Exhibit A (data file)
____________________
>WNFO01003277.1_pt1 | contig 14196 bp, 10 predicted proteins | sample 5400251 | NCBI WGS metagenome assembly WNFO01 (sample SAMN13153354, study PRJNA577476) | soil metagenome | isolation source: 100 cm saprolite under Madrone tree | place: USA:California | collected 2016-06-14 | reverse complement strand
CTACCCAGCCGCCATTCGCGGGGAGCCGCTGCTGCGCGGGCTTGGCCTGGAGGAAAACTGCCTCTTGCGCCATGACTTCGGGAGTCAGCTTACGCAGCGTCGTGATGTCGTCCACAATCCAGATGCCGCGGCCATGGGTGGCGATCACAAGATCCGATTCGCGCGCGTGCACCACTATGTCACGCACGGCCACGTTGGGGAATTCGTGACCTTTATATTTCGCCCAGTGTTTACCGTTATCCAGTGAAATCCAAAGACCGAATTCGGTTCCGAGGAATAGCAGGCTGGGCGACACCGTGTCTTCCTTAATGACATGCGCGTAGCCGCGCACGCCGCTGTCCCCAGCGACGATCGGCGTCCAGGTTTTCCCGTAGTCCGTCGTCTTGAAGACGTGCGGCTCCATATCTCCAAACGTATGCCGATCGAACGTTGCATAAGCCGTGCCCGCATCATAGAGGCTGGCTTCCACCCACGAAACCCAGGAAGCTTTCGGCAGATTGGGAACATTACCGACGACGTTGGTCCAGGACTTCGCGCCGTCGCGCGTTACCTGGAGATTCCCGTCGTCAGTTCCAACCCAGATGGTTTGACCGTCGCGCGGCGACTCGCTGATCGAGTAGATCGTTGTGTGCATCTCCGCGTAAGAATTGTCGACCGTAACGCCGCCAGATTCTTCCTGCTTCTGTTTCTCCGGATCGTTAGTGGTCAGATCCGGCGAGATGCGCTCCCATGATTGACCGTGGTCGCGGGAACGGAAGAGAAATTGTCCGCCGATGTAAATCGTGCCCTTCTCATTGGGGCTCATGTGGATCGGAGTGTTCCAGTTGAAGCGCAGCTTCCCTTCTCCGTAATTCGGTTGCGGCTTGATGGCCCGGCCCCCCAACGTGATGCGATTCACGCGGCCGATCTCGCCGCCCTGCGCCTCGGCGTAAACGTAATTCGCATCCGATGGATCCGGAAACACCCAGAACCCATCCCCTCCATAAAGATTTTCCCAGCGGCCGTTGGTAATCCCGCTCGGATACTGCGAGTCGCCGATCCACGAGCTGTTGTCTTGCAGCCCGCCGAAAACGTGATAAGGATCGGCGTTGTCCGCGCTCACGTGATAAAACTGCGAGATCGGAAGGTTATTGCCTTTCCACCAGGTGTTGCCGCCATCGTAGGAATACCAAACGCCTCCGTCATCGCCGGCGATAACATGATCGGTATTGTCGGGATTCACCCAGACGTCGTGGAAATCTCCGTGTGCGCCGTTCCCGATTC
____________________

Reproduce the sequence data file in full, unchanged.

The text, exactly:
>WNFO01003277.1_pt1 | contig 14196 bp, 10 predicted proteins | sample 5400251 | NCBI WGS metagenome assembly WNFO01 (sample SAMN13153354, study PRJNA577476) | soil metagenome | isolation source: 100 cm saprolite under Madrone tree | place: USA:California | collected 2016-06-14 | reverse complement strand
CTACCCAGCCGCCATTCGCGGGGAGCCGCTGCTGCGCGGGCTTGGCCTGGAGGAAAACTGCCTCTTGCGCCATGACTTCGGGAGTCAGCTTACGCAGCGTCGTGATGTCGTCCACAATCCAGATGCCGCGGCCATGGGTGGCGATCACAAGATCCGATTCGCGCGCGTGCACCACTATGTCACGCACGGCCACGTTGGGGAATTCGTGACCTTTATATTTCGCCCAGTGTTTACCGTTATCCAGTGAAATCCAAAGACCGAATTCGGTTCCGAGGAATAGCAGGCTGGGCGACACCGTGTCTTCCTTAATGACATGCGCGTAGCCGCGCACGCCGCTGTCCCCAGCGACGATCGGCGTCCAGGTTTTCCCGTAGTCCGTCGTCTTGAAGACGTGCGGCTCCATATCTCCAAACGTATGCCGATCGAACGTTGCATAAGCCGTGCCCGCATCATAGAGGCTGGCTTCCACCCACGAAACCCAGGAAGCTTTCGGCAGATTGGGAACATTACCGACGACGTTGGTCCAGGACTTCGCGCCGTCGCGCGTTACCTGGAGATTCCCGTCGTCAGTTCCAACCCAGATGGTTTGACCGTCGCGCGGCGACTCGCTGATCGAGTAGATCGTTGTGTGCATCTCCGCGTAAGAATTGTCGACCGTAACGCCGCCAGATTCTTCCTGCTTCTGTTTCTCCGGATCGTTAGTGGTCAGATCCGGCGAGATGCGCTCCCATGATTGACCGTGGTCGCGGGAACGGAAGAGAAATTGTCCGCCGATGTAAATCGTGCCCTTCTCATTGGGGCTCATGTGGATCGGAGTGTTCCAGTTGAAGCGCAGCTTCCCTTCTCCGTAATTCGGTTGCGGCTTGATGGCCCGGCCCCCCAACGTGATGCGATTCACGCGGCCGATCTCGCCGCCCTGCGCCTCGGCGTAAACGTAATTCGCATCCGATGGATCCGGAAACACCCAGAACCCATCCCCTCCATAAAGATTTTCCCAGCGGCCGTTGGTAATCCCGCTCGGATACTGCGAGTCGCCGATCCACGAGCTGTTGTCTTGCAGCCCGCCGAAAACGTGATAAGGATCGGCGTTGTCCGCGCTCACGTGATAAAACTGCGAGATCGGAAGGTTATTGCCTTTCCACCAGGTGTTGCCGCCATCGTAGGAATACCAAACGCCTCCGTCATCGCCGGCGATAACATGATCGGTATTGTCGGGATTCACCCAGACGTCGTGGAAATCTCCGTGTGCGCCGTTCCCGATTC